The rational zeros theorem provides a list of possible rational solutions for a polynomial equation of the form a_nx^n + a_n1x^n1 + ... +a_0 = 0 where a_i are integer coefficients and a_0 and a_n are nonzero. The following steps will show how to use the rational zeros theorem in algebra.

Express all rational solutions (roots) x for a polynomial equation as x = p/q where p and q are integers such that p is a factor of a_0 and q is a factor of a_n. All of the rational roots x for a polynomial can therefore be expressed as x = p/q or x =  p/q.

Solve a simple polynomial with the rational zeros theorem. For the polynomial x^3  4x + x + 2 we have a_n = 1 and a_0 = 2. The only integer factors for a_n is 1 and the factors for a_0 are 1 and 2.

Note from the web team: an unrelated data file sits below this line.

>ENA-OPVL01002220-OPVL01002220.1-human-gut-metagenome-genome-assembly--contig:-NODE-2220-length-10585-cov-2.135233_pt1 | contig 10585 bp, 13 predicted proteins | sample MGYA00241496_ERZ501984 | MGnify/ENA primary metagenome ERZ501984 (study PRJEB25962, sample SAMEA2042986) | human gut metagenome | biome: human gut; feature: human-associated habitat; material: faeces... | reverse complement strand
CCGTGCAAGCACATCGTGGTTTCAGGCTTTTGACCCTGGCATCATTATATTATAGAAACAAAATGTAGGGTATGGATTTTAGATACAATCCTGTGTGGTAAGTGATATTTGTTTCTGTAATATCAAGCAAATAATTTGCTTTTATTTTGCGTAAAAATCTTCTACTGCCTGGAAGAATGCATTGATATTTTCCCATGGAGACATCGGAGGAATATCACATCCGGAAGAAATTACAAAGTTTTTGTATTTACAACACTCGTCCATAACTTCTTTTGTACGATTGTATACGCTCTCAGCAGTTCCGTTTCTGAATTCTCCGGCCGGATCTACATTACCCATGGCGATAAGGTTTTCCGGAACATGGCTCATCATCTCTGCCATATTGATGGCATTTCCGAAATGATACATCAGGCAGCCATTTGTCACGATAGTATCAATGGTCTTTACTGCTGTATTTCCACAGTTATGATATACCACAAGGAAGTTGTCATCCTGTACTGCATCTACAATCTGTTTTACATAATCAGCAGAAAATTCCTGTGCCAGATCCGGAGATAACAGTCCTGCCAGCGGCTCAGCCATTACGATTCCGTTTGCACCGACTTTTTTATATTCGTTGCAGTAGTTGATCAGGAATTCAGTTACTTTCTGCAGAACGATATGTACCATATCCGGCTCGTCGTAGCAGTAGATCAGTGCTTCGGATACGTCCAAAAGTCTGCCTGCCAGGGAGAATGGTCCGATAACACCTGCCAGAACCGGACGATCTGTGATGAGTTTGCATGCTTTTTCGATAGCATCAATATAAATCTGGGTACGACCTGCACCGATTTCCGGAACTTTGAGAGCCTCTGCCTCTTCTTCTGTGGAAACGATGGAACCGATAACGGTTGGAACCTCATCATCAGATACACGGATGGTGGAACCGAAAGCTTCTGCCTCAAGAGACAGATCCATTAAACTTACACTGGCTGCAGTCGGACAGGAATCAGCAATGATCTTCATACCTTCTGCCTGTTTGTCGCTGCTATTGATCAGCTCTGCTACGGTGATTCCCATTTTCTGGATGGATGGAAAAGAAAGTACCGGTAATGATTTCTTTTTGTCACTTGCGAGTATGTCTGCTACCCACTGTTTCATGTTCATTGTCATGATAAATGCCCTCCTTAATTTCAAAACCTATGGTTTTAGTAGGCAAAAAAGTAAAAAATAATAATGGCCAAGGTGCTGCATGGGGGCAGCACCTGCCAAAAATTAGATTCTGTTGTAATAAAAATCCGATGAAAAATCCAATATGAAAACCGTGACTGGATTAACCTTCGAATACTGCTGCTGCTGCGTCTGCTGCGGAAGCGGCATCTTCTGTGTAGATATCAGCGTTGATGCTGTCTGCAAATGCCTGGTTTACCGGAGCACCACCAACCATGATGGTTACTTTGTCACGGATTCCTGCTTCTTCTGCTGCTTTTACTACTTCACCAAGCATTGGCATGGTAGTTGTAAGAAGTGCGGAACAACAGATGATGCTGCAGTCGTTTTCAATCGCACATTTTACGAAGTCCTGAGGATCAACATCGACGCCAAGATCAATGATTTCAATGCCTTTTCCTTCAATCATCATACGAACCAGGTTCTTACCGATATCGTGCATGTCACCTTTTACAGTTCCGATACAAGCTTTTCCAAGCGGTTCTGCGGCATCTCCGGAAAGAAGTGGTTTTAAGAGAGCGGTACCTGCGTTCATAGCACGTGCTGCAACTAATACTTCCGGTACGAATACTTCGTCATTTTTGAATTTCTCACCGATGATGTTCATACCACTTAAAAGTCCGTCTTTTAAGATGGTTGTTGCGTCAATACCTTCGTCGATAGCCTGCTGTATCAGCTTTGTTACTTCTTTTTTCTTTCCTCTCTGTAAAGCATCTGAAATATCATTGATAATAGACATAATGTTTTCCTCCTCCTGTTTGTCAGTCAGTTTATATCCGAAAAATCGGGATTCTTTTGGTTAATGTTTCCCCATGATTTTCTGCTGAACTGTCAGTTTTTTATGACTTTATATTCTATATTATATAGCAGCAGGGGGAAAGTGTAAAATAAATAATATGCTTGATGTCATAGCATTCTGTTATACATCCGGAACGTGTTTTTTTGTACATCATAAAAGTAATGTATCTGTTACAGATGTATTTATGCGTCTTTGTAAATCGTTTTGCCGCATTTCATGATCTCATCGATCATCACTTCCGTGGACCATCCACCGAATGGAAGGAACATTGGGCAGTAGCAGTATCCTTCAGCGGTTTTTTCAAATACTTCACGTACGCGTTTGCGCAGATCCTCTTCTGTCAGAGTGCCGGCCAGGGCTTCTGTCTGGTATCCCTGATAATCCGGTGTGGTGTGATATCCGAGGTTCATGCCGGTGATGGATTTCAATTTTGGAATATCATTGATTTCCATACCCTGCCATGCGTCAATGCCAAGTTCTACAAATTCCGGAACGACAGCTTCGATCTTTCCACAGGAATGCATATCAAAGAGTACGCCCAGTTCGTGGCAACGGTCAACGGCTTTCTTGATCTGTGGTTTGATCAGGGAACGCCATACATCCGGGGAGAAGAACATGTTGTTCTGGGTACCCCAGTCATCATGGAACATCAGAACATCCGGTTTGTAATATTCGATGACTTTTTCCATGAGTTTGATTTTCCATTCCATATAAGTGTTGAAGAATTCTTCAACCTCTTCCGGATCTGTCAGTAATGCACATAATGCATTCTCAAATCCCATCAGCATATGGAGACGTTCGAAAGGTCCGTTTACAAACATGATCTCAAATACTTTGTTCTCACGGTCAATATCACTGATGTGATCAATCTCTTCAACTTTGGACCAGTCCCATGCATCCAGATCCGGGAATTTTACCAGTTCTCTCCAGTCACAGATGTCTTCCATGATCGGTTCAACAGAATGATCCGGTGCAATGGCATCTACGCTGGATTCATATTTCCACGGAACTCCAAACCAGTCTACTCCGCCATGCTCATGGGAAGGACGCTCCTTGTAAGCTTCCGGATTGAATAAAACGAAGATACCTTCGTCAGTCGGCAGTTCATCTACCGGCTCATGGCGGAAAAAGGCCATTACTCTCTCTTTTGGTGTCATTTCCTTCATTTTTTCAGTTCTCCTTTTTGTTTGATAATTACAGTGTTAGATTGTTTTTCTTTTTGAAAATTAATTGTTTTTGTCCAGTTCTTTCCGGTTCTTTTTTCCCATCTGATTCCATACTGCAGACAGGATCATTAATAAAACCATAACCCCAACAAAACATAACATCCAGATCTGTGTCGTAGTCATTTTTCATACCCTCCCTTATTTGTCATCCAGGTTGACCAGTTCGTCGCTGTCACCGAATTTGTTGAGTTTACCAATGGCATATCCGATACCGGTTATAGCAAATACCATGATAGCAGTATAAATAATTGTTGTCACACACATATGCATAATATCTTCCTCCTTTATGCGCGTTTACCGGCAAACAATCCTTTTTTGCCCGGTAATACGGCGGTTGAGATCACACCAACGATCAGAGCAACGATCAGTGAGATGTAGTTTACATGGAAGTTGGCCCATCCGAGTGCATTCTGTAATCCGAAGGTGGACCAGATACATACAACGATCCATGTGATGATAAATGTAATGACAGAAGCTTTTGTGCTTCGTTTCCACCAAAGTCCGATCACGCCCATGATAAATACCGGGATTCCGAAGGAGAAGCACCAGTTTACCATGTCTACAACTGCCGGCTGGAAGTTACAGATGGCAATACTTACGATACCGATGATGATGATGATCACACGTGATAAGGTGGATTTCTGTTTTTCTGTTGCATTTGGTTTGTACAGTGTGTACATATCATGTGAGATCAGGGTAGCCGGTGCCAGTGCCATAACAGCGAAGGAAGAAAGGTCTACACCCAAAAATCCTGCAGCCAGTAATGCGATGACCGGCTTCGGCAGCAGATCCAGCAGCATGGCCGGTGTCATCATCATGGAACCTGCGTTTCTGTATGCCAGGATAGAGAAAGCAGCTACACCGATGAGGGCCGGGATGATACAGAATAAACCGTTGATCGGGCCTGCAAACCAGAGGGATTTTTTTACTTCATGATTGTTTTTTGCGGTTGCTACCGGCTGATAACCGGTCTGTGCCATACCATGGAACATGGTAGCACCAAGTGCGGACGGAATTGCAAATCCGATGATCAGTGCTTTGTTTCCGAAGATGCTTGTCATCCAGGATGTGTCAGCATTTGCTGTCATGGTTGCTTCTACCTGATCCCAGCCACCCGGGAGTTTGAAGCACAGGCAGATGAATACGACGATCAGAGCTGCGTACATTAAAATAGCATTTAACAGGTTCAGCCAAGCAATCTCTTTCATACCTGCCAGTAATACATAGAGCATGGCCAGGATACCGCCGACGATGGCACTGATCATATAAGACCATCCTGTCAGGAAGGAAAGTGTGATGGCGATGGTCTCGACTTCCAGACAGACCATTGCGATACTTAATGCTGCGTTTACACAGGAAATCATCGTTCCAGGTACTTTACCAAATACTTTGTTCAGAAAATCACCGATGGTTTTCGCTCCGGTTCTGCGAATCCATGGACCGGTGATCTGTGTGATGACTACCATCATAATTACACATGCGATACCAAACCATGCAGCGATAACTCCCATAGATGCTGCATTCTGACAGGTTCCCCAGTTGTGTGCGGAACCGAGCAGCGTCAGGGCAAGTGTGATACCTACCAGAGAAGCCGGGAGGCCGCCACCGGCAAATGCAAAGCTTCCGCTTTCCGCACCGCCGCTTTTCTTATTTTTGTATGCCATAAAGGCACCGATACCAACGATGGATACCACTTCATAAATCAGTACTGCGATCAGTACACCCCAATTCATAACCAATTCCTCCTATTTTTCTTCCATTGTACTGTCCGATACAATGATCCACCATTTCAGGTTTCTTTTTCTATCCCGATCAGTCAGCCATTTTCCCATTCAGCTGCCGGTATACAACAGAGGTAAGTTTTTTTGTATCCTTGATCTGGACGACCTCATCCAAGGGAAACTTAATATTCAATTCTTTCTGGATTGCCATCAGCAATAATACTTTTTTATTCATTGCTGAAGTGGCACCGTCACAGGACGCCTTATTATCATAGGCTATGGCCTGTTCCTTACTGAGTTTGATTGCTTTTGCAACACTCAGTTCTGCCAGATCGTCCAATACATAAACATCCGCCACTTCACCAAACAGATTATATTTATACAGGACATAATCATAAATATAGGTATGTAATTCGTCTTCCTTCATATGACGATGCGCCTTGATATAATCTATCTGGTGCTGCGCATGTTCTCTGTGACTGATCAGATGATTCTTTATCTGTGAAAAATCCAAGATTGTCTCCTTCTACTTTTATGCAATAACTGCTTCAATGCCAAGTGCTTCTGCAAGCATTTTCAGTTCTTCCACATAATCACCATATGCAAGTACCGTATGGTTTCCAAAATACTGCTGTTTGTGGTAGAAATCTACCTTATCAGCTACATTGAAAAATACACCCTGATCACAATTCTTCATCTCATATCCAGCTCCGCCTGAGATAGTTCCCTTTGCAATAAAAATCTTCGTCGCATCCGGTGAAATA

Determine the possible solutions for the polynomial based on the factors obtained in Step 2. We have p = 1 or 2 and q = 1 and therefore x = p/q = 2/1 = 2, x = p/q = 1/1 = 1, x = p/q = (2/1) = 2 and x = p/q = (1/1) = 1. Possible solutions for the polynomial given in Step 2 are therefore 2, 1, 1 and 2.

Test the possible solutions given in Step 3 in the polynomial given in Step 2. x^3  4x + x + 2 = 0 when x = 2 and 1. By factoring (x+2) and (x1) out of the equation, we see that the third root is also 1. Thus, x^3  4x + x + 2 = (x+2)(x1)(x1)=0 and the solutions are 1, 1 and 2.

Use the Horner scheme for more difficult solutions to the polynomial. If none of the possible solutions determined by the rational zeros theorem are actually solutions, the given polynomial has no rational solutions.